Each adds a different flavor to the narrative, but while Bass and Jentzen may supply the most shocking imagery (Bass, who found Dahmer to be a friendly and generous neighbor, is horrified to think what might have been in the sandwiches he gave her), Kennedy is the most engaging viewer surrogate—a big, mustachioed fella forced to befriend the killer during the long process of identifying his victims.

While Kennedy and Bass sketch the event's macabre aftermath, full of curious tourists and psychological trauma, Thompson approaches the period just before Dahmer's capture differently: In atmospheric vignettes scattered through the film, he uses actor Andrew Swant to envision Dahmer's calm, polite movement through the workaday world. He gets his eyes checked and drinks beer, shops for pet fish and for hardware that is sinister only in retrospect. We witness scenes before and after one hotel-room murder, but not the thing itself—Thompson's goal is never titillation.

He doesn't appear to be after psychological insights either, though Swant's performance is eerily convincing. Instead, the two halves of the film combine to produce a powerful you-are-there effect, stripping Dahmer of evil-icon stature and unsettling us by showing how closely the unthinkable can lurk alongside the mundane.
The Hollywood Reporter
Post a Comment
Asterisk (*) is a required field.
* Author: 
Rate This Article: (1=Bad, 5=Perfect)

*Comment:
 

More Specialty Releases

Godzilla
Film Review: Godzilla

The famed monster rises from the ocean to attack Japan in a highly influential movie, seen here in its original form and with revised subtitles. More »

Antboy
Film Review: Antboy

Hey there, there goes a mostly bland but very kid-friendly Spider-Man clone. More »

Soft in the Head
Film Review: Soft in the Head

A concise and blistering indie that captures a sense of volatile madness via sharp handheld aesthetics and a commanding lead performance from Sheila Etxeberría. More »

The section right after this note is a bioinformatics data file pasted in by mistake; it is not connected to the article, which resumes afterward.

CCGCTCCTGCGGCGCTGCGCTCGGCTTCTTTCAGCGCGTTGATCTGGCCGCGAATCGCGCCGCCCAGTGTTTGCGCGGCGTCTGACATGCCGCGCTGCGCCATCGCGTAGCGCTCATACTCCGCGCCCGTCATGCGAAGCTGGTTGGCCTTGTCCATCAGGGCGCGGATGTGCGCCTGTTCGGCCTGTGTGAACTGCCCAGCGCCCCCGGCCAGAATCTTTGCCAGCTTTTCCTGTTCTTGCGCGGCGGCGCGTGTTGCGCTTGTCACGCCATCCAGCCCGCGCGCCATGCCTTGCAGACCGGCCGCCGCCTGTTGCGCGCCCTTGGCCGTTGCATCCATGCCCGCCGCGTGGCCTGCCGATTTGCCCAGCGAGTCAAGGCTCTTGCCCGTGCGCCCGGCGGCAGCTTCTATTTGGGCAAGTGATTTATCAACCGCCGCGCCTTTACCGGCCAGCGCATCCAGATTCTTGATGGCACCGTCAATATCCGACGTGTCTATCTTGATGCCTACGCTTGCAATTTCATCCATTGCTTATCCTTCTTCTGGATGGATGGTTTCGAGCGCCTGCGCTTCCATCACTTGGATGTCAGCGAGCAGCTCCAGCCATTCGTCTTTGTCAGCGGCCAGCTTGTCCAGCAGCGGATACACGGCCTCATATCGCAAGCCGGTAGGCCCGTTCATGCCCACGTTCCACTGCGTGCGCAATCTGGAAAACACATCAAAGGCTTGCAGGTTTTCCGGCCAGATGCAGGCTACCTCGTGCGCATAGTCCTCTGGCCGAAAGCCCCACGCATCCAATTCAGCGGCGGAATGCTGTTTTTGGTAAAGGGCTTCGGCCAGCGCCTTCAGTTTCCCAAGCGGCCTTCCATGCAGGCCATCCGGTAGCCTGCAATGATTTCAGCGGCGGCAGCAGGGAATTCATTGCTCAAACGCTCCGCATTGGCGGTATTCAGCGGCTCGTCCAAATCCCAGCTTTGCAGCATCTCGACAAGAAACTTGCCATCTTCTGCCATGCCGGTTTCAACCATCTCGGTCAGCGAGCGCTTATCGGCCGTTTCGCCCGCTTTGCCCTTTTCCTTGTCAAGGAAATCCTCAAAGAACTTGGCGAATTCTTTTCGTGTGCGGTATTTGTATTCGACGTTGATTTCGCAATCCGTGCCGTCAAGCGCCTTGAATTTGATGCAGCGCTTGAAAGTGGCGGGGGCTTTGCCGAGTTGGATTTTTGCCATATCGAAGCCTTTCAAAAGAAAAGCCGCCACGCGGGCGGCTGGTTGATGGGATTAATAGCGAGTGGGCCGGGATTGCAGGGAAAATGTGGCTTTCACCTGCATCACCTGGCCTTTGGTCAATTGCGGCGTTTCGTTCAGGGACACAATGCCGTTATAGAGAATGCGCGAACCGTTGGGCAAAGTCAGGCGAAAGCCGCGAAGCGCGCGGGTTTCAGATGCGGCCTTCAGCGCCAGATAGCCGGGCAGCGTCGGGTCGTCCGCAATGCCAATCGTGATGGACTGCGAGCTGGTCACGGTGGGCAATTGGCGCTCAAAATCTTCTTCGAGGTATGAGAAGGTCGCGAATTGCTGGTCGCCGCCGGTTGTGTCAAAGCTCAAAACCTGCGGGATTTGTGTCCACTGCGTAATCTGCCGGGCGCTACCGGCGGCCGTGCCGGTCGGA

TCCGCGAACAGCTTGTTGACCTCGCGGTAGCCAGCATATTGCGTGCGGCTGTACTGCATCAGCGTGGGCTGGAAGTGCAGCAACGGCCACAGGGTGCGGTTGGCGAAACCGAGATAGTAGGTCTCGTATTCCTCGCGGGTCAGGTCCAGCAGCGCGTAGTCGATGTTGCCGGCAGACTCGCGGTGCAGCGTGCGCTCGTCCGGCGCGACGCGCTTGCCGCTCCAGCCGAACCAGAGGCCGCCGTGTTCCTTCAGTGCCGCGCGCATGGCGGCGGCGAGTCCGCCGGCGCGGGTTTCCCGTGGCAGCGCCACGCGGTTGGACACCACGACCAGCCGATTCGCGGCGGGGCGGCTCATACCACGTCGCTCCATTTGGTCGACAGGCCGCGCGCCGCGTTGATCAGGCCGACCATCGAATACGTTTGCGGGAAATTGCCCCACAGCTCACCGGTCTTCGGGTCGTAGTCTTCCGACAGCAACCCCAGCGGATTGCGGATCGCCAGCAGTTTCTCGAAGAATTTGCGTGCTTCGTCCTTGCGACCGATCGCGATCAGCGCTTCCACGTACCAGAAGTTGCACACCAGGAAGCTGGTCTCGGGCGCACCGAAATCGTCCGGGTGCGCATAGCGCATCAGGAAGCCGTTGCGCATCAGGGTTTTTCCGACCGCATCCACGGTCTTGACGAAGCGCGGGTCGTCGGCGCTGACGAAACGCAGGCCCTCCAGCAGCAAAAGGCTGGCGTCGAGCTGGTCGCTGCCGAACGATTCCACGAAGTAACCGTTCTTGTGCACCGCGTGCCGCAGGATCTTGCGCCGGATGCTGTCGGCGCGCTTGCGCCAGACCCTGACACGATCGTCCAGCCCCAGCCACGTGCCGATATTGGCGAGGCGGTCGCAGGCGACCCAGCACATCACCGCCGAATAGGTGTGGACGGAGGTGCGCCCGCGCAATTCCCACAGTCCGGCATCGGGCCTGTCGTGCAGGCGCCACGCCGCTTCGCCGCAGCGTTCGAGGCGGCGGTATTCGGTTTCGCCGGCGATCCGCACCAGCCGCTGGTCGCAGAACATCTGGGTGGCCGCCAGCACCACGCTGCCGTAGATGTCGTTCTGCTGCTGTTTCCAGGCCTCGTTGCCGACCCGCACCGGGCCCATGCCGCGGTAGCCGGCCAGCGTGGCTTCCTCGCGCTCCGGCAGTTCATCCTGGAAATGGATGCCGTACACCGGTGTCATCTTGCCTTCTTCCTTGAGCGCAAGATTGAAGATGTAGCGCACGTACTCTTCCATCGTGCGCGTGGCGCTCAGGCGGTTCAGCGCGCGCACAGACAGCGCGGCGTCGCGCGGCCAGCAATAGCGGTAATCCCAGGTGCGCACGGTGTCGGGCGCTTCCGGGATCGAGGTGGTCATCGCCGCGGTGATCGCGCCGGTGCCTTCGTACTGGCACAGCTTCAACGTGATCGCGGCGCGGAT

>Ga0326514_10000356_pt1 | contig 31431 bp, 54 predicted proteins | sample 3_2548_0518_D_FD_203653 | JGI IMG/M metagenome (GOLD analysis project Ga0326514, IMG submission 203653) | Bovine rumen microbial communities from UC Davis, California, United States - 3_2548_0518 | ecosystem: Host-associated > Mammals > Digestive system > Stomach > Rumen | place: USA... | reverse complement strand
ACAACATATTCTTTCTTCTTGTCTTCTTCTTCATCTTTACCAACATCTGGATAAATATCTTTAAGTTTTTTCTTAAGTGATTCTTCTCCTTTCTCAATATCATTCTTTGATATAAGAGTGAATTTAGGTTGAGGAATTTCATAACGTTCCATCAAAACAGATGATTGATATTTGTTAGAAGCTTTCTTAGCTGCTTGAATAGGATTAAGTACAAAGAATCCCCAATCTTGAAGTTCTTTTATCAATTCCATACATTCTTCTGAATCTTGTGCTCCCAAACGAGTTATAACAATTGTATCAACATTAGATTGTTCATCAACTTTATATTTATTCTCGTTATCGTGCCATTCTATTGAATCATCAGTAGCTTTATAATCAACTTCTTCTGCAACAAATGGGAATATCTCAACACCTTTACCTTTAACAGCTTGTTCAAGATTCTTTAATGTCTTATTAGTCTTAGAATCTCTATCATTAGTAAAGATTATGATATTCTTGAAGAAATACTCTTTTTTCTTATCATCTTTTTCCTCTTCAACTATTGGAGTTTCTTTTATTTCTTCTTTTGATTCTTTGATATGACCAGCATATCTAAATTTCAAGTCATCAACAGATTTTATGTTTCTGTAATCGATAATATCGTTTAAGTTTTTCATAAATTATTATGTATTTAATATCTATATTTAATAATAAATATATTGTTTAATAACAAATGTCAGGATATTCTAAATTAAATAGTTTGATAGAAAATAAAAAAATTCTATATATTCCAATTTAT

Cesar's Last Fast
Film Review: Cesar's Last Fast

A reverential perspective on America’s renowned union founder and leader. More »

ADVERTISEMENT



REVIEWS

Transcendence
Film Review: Transcendence

Johnny Depp is an idealistic researcher whose consciousness is uploaded into an artificial intelligence in this slick techno-thriller with delusions of seriousness from Christopher Nolan’s cinematographer. More »

Draft Day
Film Review: Draft Day

Pro football manager faces crises on the most important day of his career in a well-tooled vehicle for Kevin Costner. More »

Player for the Film Journal International website.


ADVERTISEMENT



INDUSTRY GUIDES

» Blue Sheets
FJI's guide to upcoming movie releases, including films in production and development. Check back weekly for the latest additions.

» Distribution Guide
» Equipment Guide
» Exhibition Guide

ORDER A PRINT SUBSCRIPTION

Film Journal International

Subscribe to the monthly print edition of Film Journal International and get the full visual impact of this valuable resource for the cinema business.

» Click Here

SPONSORSHIP OPPORTUNITIES

Learn how to promote your company at the Film Expo Group events: ShowEast, CineEurope, and CineAsia.

» Click Here